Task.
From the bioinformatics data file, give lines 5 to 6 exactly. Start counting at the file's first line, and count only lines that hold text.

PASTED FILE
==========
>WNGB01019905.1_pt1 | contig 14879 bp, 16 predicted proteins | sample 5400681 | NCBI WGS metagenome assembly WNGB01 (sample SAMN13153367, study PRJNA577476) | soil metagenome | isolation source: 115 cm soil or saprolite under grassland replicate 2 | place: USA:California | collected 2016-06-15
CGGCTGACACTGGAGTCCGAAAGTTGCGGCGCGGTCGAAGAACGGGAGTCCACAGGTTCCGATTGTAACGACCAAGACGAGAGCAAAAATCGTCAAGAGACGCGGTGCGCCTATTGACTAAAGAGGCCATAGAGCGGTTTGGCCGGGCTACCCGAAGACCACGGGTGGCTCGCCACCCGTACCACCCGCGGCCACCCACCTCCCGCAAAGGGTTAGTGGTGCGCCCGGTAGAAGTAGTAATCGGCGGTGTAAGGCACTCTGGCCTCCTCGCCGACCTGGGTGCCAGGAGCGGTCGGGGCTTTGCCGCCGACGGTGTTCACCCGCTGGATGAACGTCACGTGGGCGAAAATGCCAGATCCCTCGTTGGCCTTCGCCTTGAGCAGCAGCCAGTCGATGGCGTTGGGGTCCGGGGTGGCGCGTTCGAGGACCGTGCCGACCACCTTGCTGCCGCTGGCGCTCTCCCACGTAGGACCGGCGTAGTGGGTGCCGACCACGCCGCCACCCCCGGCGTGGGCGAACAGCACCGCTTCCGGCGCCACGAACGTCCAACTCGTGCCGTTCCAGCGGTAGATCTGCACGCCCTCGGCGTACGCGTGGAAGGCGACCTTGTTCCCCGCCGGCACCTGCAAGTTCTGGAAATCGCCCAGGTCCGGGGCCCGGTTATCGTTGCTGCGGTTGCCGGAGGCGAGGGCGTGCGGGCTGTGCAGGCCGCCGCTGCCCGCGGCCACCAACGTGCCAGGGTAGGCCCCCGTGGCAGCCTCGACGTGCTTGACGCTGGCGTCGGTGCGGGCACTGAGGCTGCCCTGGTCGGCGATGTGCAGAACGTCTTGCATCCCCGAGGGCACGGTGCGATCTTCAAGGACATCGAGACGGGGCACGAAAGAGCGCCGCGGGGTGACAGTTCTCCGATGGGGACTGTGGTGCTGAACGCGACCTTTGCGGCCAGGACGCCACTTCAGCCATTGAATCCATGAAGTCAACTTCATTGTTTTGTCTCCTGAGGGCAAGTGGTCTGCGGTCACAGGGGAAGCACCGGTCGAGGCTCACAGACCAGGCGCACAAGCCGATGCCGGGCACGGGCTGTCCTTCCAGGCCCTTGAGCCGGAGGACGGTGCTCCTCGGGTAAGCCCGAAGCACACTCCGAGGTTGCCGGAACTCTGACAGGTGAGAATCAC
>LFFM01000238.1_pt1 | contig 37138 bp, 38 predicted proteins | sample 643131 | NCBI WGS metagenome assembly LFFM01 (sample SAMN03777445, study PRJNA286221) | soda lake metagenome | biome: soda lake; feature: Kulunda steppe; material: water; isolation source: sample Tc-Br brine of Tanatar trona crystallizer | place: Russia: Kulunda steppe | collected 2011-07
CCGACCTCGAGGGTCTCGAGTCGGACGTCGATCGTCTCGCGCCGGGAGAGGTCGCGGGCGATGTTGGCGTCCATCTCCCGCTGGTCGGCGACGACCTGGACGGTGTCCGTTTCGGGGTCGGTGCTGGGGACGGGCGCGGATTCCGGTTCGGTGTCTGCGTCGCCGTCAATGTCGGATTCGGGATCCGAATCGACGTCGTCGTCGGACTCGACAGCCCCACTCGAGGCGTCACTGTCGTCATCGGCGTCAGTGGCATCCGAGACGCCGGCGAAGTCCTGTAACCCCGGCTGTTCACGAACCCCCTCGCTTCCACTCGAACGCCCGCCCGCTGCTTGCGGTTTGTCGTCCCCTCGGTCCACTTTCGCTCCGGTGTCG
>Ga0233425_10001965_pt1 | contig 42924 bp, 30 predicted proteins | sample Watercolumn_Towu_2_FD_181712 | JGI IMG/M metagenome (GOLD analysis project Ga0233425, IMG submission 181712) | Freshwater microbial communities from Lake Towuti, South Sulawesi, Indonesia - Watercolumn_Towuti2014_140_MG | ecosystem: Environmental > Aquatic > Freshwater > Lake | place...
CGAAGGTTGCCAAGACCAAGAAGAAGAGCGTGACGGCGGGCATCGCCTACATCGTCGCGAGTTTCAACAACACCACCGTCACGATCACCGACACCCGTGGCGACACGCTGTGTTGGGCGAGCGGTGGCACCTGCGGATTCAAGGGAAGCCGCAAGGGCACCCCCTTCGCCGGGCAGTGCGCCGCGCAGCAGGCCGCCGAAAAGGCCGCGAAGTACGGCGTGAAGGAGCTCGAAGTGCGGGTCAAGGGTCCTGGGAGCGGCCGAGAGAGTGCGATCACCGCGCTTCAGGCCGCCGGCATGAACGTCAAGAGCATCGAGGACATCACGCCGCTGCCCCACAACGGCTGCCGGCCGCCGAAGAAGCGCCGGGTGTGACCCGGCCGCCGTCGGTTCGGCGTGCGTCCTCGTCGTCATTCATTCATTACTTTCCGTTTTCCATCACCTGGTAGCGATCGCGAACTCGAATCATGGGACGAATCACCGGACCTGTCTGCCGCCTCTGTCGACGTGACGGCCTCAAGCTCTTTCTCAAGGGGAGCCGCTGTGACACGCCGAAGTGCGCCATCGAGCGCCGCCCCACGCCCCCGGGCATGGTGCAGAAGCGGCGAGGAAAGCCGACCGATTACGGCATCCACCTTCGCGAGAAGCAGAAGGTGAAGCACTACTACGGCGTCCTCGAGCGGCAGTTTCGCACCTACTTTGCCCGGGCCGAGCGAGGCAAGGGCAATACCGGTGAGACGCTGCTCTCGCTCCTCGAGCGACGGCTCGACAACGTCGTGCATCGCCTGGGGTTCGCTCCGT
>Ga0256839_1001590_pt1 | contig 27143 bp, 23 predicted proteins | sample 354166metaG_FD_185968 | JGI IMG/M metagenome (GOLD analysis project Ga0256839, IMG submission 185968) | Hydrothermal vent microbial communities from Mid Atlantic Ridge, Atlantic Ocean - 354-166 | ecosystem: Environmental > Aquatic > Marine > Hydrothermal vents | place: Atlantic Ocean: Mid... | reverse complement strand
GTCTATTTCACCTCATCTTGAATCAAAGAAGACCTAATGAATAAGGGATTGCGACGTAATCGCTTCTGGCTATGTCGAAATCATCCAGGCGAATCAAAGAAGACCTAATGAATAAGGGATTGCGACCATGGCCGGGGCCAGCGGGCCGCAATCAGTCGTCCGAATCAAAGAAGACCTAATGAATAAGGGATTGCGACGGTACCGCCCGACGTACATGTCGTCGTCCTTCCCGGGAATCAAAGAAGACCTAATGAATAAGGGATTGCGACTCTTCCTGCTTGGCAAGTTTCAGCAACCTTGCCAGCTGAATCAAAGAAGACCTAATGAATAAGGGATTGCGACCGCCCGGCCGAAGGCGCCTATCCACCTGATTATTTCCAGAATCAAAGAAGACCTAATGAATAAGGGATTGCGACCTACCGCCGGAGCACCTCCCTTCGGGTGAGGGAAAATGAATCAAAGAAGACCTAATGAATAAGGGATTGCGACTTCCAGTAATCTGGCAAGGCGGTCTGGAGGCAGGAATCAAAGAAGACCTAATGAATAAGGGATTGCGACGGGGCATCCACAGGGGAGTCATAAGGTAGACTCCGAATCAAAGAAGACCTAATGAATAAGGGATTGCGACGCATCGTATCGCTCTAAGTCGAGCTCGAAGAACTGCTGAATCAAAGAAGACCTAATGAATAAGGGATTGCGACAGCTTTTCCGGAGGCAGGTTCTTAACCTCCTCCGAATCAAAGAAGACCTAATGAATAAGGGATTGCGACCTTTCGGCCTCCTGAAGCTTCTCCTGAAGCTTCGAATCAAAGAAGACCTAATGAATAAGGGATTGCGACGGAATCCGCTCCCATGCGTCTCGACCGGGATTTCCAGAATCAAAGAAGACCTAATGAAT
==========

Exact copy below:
>Ga0233425_10001965_pt1 | contig 42924 bp, 30 predicted proteins | sample Watercolumn_Towu_2_FD_181712 | JGI IMG/M metagenome (GOLD analysis project Ga0233425, IMG submission 181712) | Freshwater microbial communities from Lake Towuti, South Sulawesi, Indonesia - Watercolumn_Towuti2014_140_MG | ecosystem: Environmental > Aquatic > Freshwater > Lake | place...
CGAAGGTTGCCAAGACCAAGAAGAAGAGCGTGACGGCGGGCATCGCCTACATCGTCGCGAGTTTCAACAACACCACCGTCACGATCACCGACACCCGTGGCGACACGCTGTGTTGGGCGAGCGGTGGCACCTGCGGATTCAAGGGAAGCCGCAAGGGCACCCCCTTCGCCGGGCAGTGCGCCGCGCAGCAGGCCGCCGAAAAGGCCGCGAAGTACGGCGTGAAGGAGCTCGAAGTGCGGGTCAAGGGTCCTGGGAGCGGCCGAGAGAGTGCGATCACCGCGCTTCAGGCCGCCGGCATGAACGTCAAGAGCATCGAGGACATCACGCCGCTGCCCCACAACGGCTGCCGGCCGCCGAAGAAGCGCCGGGTGTGACCCGGCCGCCGTCGGTTCGGCGTGCGTCCTCGTCGTCATTCATTCATTACTTTCCGTTTTCCATCACCTGGTAGCGATCGCGAACTCGAATCATGGGACGAATCACCGGACCTGTCTGCCGCCTCTGTCGACGTGACGGCCTCAAGCTCTTTCTCAAGGGGAGCCGCTGTGACACGCCGAAGTGCGCCATCGAGCGCCGCCCCACGCCCCCGGGCATGGTGCAGAAGCGGCGAGGAAAGCCGACCGATTACGGCATCCACCTTCGCGAGAAGCAGAAGGTGAAGCACTACTACGGCGTCCTCGAGCGGCAGTTTCGCACCTACTTTGCCCGGGCCGAGCGAGGCAAGGGCAATACCGGTGAGACGCTGCTCTCGCTCCTCGAGCGACGGCTCGACAACGTCGTGCATCGCCTGGGGTTCGCTCCGT